Managing for Results:
Using GPRA to Help Congressional Decisionmaking and Strengthen Oversight
T-GGD-00-95: Published: Mar 22, 2000. Publicly Released: Mar 22, 2000.
- Full Report:
Pursuant to a congressional request, GAO discussed the House Committees' use of the Government Performance and Results Act (GPRA) of 1993 to inform their decisionmaking and oversight, focusing on: (1) an overview of the implementation of the GPRA across the executive branch and why the government is at a critical stage in GPRA's implementation; (2) how the House has used GPRA to improve programmatic oversight and decisionmaking and to conduct oversight over selected agencies' efforts to implement the Act; and (3) ways that GPRA can be used to address some of the critical program and management issues confronting the federal government.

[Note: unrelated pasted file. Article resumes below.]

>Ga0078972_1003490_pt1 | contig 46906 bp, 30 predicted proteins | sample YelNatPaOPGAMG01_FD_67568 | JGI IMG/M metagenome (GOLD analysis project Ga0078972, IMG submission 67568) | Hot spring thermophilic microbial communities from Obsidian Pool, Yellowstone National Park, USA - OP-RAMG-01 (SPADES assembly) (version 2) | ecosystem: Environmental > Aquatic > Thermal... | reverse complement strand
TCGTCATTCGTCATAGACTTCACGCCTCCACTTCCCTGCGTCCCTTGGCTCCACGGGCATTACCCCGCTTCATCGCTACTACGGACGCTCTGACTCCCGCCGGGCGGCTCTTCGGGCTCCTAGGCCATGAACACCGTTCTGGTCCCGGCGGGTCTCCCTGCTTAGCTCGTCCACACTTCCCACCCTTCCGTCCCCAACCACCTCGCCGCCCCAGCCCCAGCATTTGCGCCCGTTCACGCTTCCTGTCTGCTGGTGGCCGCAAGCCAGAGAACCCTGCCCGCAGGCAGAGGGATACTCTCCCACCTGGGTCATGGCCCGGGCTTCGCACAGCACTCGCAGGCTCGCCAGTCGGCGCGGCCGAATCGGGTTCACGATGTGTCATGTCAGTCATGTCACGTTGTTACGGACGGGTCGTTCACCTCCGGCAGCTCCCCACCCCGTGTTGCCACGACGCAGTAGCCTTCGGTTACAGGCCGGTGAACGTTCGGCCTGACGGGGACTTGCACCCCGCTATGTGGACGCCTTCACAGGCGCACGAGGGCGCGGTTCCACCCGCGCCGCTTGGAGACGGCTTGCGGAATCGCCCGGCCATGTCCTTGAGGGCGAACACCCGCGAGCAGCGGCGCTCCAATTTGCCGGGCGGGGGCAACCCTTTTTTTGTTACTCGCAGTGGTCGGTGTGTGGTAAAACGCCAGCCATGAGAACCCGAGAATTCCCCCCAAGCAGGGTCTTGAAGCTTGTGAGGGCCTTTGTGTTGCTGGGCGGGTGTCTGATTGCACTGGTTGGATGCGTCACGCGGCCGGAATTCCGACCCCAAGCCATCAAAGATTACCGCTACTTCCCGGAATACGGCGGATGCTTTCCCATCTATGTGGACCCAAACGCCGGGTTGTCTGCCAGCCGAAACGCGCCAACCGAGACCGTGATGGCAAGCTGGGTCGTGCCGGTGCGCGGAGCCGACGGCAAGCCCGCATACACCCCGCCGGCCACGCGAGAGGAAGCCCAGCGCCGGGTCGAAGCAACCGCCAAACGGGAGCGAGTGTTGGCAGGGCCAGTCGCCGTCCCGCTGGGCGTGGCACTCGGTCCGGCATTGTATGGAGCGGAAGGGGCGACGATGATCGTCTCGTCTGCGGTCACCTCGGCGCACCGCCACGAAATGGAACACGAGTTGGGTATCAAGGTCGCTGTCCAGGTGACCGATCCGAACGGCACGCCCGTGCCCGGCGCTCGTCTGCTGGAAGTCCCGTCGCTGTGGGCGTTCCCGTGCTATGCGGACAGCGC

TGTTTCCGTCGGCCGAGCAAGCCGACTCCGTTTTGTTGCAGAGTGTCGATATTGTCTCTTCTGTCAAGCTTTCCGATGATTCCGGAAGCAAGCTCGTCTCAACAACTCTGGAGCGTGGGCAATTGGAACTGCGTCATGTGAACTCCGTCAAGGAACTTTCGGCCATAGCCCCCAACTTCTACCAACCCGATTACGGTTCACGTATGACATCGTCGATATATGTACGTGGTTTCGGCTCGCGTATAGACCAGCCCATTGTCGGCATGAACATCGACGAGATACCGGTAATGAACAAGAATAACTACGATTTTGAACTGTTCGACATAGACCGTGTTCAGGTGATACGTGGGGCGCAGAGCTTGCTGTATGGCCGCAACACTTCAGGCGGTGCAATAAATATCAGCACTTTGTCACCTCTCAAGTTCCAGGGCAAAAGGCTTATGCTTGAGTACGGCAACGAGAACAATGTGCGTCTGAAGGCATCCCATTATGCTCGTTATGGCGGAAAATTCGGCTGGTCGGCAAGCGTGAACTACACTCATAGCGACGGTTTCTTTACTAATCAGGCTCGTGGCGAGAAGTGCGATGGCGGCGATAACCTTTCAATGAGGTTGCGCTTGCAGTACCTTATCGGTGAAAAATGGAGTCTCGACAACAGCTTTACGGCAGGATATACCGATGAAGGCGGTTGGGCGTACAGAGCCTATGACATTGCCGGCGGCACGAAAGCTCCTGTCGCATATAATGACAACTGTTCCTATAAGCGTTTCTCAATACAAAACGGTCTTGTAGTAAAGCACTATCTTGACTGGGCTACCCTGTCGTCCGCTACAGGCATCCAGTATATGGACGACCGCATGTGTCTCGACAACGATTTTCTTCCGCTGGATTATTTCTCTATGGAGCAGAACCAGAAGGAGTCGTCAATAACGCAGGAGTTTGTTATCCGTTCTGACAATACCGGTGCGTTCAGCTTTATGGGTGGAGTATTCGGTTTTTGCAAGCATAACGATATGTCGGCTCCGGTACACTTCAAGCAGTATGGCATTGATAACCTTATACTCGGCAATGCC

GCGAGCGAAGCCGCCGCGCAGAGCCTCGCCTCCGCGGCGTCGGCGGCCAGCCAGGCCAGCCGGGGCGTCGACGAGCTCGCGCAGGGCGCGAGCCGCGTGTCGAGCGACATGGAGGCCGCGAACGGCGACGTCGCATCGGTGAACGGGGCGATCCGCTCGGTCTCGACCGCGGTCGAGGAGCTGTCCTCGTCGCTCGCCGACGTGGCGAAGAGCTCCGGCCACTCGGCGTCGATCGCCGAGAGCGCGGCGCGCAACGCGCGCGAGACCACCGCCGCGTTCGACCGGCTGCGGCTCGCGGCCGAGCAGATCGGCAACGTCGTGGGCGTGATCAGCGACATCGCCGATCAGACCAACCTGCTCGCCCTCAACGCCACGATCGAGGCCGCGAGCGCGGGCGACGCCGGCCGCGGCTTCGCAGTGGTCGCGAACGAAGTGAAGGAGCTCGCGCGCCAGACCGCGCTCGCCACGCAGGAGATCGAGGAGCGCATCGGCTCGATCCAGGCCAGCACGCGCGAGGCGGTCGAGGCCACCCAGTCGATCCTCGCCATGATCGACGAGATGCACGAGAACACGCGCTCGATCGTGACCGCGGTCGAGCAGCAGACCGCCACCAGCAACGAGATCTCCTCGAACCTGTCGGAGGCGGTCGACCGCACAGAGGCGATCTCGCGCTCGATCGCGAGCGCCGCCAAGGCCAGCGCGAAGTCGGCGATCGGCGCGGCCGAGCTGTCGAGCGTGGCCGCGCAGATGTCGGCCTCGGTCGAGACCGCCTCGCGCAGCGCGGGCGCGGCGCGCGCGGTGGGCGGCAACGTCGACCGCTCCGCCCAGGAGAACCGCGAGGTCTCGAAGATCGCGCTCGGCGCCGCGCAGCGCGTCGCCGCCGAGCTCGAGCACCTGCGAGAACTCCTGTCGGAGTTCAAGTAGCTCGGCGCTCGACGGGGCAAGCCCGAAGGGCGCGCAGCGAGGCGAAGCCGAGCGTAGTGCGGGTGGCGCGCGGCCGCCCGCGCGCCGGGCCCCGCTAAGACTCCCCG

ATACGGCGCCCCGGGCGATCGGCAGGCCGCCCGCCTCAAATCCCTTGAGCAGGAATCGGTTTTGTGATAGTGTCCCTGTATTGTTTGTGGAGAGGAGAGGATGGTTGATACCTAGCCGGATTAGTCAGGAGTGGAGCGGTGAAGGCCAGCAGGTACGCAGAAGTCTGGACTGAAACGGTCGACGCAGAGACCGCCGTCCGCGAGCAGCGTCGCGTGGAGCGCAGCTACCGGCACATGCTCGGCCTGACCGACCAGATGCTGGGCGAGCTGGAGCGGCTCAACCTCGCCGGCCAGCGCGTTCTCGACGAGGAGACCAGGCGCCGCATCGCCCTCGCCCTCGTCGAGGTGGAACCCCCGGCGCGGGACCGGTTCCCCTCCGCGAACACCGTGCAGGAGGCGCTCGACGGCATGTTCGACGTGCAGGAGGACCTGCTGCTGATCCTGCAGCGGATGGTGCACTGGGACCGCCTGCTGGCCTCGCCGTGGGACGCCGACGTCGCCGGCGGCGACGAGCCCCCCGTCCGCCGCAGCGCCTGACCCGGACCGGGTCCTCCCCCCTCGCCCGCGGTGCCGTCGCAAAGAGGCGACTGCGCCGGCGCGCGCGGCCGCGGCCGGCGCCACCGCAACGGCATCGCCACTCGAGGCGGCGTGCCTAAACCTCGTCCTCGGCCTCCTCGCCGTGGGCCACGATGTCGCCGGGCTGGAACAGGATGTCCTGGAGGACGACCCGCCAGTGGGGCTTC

GAO noted that: (1) House Committees have made use of GPRA in conducting oversight and making decisions about federal program efforts; (2) the House also has been actively involved in overseeing and assessing agencies' progress in implementing the Act; (3) however, the first annual performance reports, which are now being issued, offer the opportunity to move Congress' and the executive branch's use of GPRA to a deeper and more substantive level; (4) these reports, which are to provide the first governmentwide information on the performance of federal programs, should prove valuable to Congress as it seeks to improve the performance, management, and accountability of the federal government; (5) GAO has long advocated that congressional committees of jurisdiction hold augmented oversight hearings on each of the major agencies at least once each Congress and preferably on an annual basis; (6) information in agencies' plans and reports produced under the Results Act, high-quality financial and program cost data, and other related information can help Congress in targeting its oversight efforts and identifying opportunities for additional improvements in agencies' management; and (7) this information on missions, goals, strategies, resources, costs, and results could provide a consistent starting point for each of these hearings and allow for more informed discussions about issues such as the following: (a) what progress the agency is making in limiting its vulnerability to fraud, waste, abuse, and mismanagement by addressing mission-critical management challenges and program risks; (b) whether the agency has the best mix of programs, initiatives, and other strategies to achieve results and operate in an economical and efficient manner; (c) whether the agency is pursuing the right goals and making progress toward achieving them; (d) whether the eligibility rules for federal benefit programs are properly targeted and whether opportunities exist for reform, reduction, or termination based on changing conditions and perceptions of need; (e) whether the federal government is effectively coordinating its responses to pressing national needs; (f) whether the federal government is achieving an expected level of performance for the budgetary and other resource commitments that have been provided; (g) whether there are efforts under way to ensure that the agency's human capital strategies are linked to strategic and programmatic planning and accountability mechanisms; and (h) what the status of the agency's efforts to use information technology to achieve results is.